Treaty of Cateau-Cambrésis Summary

  • Last updated on November 11, 2022

The Treaty of Cateau-Cambrésis ended decades of war between France and Spain and made Spain the preeminent power in the much-contested Italian peninsula. The treaty was sealed by a dynastic marriage between Spain’s King Philip II and Elizabeth of Valois, the daughter of King Henry II of France.

Summary of Event

France and Spain were at war for much of the sixteenth century, a turbulent era that also saw the split of the universal Roman Church as a result of the Protestant Reformation. Europe’s two great states—led by the Habsburg dynasty in Spain and the Valois of France—were confessionally united in their adherence to the Catholic faith, but they were divided in a power struggle over the Italian peninsula, which served as their unfortunate battleground. The Valois-Habsburg wars Valois-Habsburg Wars (1521-1559)[Valois Habsburg Wars (1521-1559)] began with French king Charles VIII’s invasion of Italy in 1494, and they continued, despite several temporary or abortive truces, for sixty-five years. The wars were disastrous for the Italian states, especially for Rome, which was sacked by the marauding troops of Holy Roman Emperor Charles V (Charles I of Spain) in 1527. A lasting peace between the two powers finally came with the signing of the Treaty of Cateau-Cambrésis in 1559. Cateau-Cambrésis, Treaty of (1559)[Cateau Cambrésis, Treaty of (1559)] Philip II (1527-1598) Henry II (1519-1559) Elizabeth I Álvarez de Toledo, Fernando Egmond, Lamoraal van William the Silent Elizabeth of Valois Charles V (Holy Roman Emperor) Henry II (king of France) Philip II (king of Spain) Mary Tudor (queen of England) Philip II (king of Spain) Elizabeth I (queen of England) Alva, duke of William the Silent Egmond, Lamoraal van Carlo III Emmanuel Filibert Elizabeth of Valois Francis II (king of France)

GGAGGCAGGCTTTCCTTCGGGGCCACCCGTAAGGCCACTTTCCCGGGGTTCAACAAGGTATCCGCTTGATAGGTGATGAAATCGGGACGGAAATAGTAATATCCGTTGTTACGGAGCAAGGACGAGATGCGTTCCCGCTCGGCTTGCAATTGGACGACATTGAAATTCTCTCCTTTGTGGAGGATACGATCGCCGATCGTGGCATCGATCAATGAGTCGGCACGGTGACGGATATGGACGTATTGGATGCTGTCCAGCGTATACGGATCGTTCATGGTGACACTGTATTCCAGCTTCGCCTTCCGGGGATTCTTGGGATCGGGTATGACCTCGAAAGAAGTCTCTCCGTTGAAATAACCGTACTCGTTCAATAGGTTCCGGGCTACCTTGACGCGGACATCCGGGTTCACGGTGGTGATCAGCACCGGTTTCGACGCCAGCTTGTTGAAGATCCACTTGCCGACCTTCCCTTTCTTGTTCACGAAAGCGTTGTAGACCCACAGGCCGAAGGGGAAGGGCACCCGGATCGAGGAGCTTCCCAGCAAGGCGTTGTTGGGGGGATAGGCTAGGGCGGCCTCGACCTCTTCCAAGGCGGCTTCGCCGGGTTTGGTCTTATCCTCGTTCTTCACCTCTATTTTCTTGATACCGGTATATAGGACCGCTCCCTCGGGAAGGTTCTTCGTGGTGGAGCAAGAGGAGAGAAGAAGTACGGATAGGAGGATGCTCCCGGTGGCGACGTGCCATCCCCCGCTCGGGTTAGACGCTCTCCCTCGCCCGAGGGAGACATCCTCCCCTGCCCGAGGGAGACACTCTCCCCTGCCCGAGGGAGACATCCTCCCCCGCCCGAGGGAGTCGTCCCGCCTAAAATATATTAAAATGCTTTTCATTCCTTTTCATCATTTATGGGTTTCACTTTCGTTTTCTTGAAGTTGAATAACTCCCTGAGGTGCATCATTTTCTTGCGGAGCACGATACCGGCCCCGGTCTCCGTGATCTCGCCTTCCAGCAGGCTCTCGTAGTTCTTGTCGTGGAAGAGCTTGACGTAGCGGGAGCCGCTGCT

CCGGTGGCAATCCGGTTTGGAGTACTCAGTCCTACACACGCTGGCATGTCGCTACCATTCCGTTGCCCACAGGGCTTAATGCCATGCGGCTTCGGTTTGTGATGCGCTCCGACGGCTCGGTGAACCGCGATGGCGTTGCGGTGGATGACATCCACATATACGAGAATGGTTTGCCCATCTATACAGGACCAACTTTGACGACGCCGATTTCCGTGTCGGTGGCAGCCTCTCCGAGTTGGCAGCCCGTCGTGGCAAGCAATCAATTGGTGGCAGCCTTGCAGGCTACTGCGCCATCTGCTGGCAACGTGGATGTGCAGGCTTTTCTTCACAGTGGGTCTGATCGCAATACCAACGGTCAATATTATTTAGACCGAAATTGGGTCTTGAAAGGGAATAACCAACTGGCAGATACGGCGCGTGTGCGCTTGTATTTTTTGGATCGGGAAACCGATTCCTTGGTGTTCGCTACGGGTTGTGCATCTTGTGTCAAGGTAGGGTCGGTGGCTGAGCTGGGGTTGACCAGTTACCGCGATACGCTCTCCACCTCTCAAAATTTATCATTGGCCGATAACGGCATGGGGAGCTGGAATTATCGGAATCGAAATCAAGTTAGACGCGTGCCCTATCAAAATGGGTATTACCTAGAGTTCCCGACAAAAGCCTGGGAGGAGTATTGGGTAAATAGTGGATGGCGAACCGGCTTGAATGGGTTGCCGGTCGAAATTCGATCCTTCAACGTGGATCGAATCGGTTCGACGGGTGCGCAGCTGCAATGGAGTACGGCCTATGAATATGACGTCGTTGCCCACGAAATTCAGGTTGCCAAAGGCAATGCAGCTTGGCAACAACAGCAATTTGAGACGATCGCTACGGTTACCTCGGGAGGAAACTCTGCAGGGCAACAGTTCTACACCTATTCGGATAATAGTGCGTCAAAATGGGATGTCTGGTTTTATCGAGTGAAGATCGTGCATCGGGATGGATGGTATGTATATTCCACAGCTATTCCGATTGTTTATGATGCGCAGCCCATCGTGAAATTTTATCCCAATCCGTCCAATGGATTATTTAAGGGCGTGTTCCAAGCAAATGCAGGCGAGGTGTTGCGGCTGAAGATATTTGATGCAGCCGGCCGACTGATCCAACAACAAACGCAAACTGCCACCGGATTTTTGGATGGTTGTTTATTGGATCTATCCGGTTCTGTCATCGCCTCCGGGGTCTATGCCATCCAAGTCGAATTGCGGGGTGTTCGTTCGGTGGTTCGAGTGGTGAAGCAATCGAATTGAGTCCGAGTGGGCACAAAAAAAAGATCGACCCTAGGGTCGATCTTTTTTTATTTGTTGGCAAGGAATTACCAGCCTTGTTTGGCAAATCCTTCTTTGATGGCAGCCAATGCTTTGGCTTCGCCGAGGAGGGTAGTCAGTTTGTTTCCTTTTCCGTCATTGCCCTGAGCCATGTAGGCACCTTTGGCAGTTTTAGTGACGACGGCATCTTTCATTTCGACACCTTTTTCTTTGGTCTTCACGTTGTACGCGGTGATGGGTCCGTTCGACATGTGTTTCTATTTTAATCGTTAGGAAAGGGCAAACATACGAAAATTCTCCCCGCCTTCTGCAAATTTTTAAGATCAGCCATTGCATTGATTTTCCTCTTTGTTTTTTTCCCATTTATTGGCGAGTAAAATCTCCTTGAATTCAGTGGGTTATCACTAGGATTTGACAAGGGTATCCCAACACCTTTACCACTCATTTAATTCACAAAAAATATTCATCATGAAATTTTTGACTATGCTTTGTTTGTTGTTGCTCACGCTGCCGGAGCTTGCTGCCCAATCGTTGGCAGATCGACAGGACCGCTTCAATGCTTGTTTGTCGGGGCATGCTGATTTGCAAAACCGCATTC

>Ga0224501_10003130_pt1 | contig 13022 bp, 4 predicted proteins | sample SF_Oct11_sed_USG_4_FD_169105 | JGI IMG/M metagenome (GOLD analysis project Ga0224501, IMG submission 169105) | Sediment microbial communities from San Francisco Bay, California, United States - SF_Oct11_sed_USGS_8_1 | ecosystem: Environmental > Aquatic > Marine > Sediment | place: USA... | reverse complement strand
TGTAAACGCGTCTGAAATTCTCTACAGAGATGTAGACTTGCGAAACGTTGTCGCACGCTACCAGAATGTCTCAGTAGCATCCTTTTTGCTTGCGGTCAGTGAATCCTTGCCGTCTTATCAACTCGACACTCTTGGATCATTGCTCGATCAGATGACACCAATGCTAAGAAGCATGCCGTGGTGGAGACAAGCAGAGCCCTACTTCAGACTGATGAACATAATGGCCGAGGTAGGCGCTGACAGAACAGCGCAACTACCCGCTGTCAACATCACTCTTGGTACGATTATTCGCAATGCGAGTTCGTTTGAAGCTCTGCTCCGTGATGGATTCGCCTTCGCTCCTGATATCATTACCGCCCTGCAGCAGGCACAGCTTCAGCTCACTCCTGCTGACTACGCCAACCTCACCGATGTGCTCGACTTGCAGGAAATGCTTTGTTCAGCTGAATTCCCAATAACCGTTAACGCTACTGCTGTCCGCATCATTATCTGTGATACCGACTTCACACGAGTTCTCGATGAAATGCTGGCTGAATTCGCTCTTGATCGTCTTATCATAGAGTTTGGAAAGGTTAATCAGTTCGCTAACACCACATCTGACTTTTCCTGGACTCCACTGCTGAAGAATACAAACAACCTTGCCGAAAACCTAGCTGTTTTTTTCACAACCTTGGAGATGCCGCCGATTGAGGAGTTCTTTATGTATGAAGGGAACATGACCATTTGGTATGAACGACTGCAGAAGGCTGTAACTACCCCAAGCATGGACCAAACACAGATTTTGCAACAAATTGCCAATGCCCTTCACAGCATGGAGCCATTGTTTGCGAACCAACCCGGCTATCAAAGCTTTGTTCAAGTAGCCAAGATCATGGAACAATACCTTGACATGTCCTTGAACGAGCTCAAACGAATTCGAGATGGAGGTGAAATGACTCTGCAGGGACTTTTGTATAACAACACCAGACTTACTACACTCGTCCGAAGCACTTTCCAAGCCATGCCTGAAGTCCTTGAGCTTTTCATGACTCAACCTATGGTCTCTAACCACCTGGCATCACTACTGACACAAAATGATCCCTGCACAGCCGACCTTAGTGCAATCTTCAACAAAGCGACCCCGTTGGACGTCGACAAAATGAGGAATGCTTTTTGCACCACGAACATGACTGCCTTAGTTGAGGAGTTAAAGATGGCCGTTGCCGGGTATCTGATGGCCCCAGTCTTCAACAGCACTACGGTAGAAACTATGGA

French king Henry II is wounded in a joust the year of the treaty between France and Spain, which ended decades of war between the two countries.

(Frederick Ungar Publishing Co.)

By the late 1550’, both the French and the Spanish sides were exhausted, almost bankrupt, and ready to negotiate a peace. Spain held the upper hand, and France was prepared to give up its claims in Italy. French king Henry II, however, stubbornly refused to cede Calais Calais , a town in northern France that was also claimed by England. The situation was complicated by Spain’s relationship to England through the marriage between the Spanish king, Philip II, and Queen Mary I of England. This relationship made it difficult if not impossible for Spain to cede Calais to England’s sworn enemy. However, Mary’s death in November of 1558 opened the possibility of negotiation.

Peace talks began in February of 1559. Representatives of Henry II, Philip II, and Elizabeth I, the new queen of England, met at the Château of Le Cateau-Cambrésis in the north of France. Philip was represented by the Spanish general Fernando Álvarez de Toledo, duke of Alva, and by two noblemen from the Netherlands, the prince of Orange, William the Silent, and Count Lamoraal van Egmond. These three men would later find themselves at bloody odds in the bitter struggle over Spanish possession of the Netherlands, with the duke of Alva responsible for the execution of Egmond in 1568—events immortalized in Johann Wolfgang von Goethe’s play Egmont (pb. 1788, pr. 1789; English translation, 1837).